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## The earliest stars

This story caught my attention recently, it pertains to the earliest stars in the Universe. These earliest stars have not yet been directly observed, this story is about observations of unusual stars in our own Galaxy which are believed to be formed from the first generation of stars.

In the early Universe, the only elements created were hydrogen and helium. All the elements heavier than hydrogen and helium have been formed in the interior of stars, and more recent generations of stars contain these heavier elements along with hydrogen and helium formed in the early Universe. As the earliest stars would have been formed from only hydrogen and helium, and because of the absence of an effect called “line blanketing”, this earliest generation of stars could form with masses much greater than subsequent generations. Theoreticians believe that masses beyond 100 solar masses were possible in the first generation of stars.

Theoretical models also suggest that such super-massive stars would have ended their lives in something called a pair-instabiliuty supernova, which is different from the supernova which signals the end of the high mass stars we see around us today. In a pair-instabiliuty supernova, the models suggest that no neutron star or black hole is left at the centre, instead all of the material in the exploding star is sent back into the interstellar medium.

Researchers using the Japanese Subaru telescope in Hawaii have been taking spectra of stars in our Galaxy which show a particularly low level of iron, a level which is about 1,000 times less than in our Sun. Such a low iron level suggests that the stars belong to an earlier generation than our Sun, which is believed to be a third-generation star. The stars they have been observing are not first generation stars, but probably second generation. They have found one star, named SDSS J0018-0939 (it was found to be low in iron by the Sloan Digital Sky Survey) to have a very unusual spectrum. The ratio of the abundance of various elements in the star’s spectrum suggests that it could have been formed from a pair-instabiliuty supernova, and thus be the direct descendent of a first generation star.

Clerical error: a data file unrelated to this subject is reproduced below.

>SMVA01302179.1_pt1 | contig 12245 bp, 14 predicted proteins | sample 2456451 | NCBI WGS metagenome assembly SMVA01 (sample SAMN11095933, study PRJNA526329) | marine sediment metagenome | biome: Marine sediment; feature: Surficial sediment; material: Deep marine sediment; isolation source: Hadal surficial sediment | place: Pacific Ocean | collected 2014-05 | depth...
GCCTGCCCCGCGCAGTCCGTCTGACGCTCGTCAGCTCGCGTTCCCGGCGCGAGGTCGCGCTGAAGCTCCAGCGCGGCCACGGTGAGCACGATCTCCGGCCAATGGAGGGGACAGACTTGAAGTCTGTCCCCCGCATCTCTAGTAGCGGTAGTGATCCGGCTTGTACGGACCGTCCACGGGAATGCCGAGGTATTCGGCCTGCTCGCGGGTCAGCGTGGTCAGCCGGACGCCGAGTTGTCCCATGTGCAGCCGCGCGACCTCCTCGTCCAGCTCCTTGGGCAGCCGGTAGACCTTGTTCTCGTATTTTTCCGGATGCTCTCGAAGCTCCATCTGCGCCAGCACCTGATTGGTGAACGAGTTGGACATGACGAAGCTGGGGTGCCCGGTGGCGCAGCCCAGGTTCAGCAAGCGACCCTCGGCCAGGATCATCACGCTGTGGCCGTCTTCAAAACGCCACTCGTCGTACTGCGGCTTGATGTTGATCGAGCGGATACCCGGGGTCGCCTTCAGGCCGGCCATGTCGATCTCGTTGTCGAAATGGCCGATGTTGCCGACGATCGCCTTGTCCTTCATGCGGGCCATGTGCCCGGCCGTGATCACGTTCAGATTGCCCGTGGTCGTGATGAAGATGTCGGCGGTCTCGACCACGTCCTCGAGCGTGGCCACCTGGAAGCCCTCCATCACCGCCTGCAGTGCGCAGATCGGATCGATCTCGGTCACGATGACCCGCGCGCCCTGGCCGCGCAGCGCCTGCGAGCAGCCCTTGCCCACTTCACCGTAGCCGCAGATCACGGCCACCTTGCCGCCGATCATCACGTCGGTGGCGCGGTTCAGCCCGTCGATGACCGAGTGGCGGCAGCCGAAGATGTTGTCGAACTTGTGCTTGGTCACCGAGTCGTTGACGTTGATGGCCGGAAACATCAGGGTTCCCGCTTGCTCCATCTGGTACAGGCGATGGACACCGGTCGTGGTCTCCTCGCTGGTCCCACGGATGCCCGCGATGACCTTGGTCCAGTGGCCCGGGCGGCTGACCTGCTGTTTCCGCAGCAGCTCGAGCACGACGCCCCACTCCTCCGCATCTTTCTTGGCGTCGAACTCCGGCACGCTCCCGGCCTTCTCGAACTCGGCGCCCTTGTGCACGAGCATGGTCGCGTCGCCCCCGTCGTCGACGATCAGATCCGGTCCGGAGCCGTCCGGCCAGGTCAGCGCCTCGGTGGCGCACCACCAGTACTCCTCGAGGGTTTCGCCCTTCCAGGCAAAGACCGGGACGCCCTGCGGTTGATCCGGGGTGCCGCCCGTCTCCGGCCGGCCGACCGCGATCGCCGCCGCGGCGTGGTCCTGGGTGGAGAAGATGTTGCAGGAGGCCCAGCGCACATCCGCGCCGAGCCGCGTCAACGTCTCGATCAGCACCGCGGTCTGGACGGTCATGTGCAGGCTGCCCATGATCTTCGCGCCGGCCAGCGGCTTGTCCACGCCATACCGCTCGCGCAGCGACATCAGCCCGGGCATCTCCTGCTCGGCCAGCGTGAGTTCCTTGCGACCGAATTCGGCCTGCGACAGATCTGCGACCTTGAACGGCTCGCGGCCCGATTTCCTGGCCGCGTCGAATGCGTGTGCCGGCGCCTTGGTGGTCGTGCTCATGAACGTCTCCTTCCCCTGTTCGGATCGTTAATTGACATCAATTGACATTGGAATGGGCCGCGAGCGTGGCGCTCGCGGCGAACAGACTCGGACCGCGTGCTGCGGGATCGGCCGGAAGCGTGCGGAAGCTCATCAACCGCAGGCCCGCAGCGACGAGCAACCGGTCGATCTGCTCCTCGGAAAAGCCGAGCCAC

The original paper, entitled “A chemical signature of first-generation very massive stars” can be found here.

## Jumièges abbey

In the Seine valley just to the west of Rouen is a beautiful abbey in a small town called Jumièges.

The abbey in Jumièges

The abbey was founded in 654, but most of what one sees today was built in the late 10th and early 11th Century. The Abbey was consecrated in the presence of William the Conqueror in 1067, who was also Duke of Normandy.

## All Right Now – Free (song)

At number 21 in BBC Radio 2’s list of the 100 greatest guitar riffs is “All Right Now” by Free.

At number 21 in BBC Radio 2’s list of the 100 greatest guitar riffs is “All Right Now” by Free.

The song was released in May 1970 and got to number 2 in the Disunited Kingdom singles charts, and to number 4 in the US singles charts.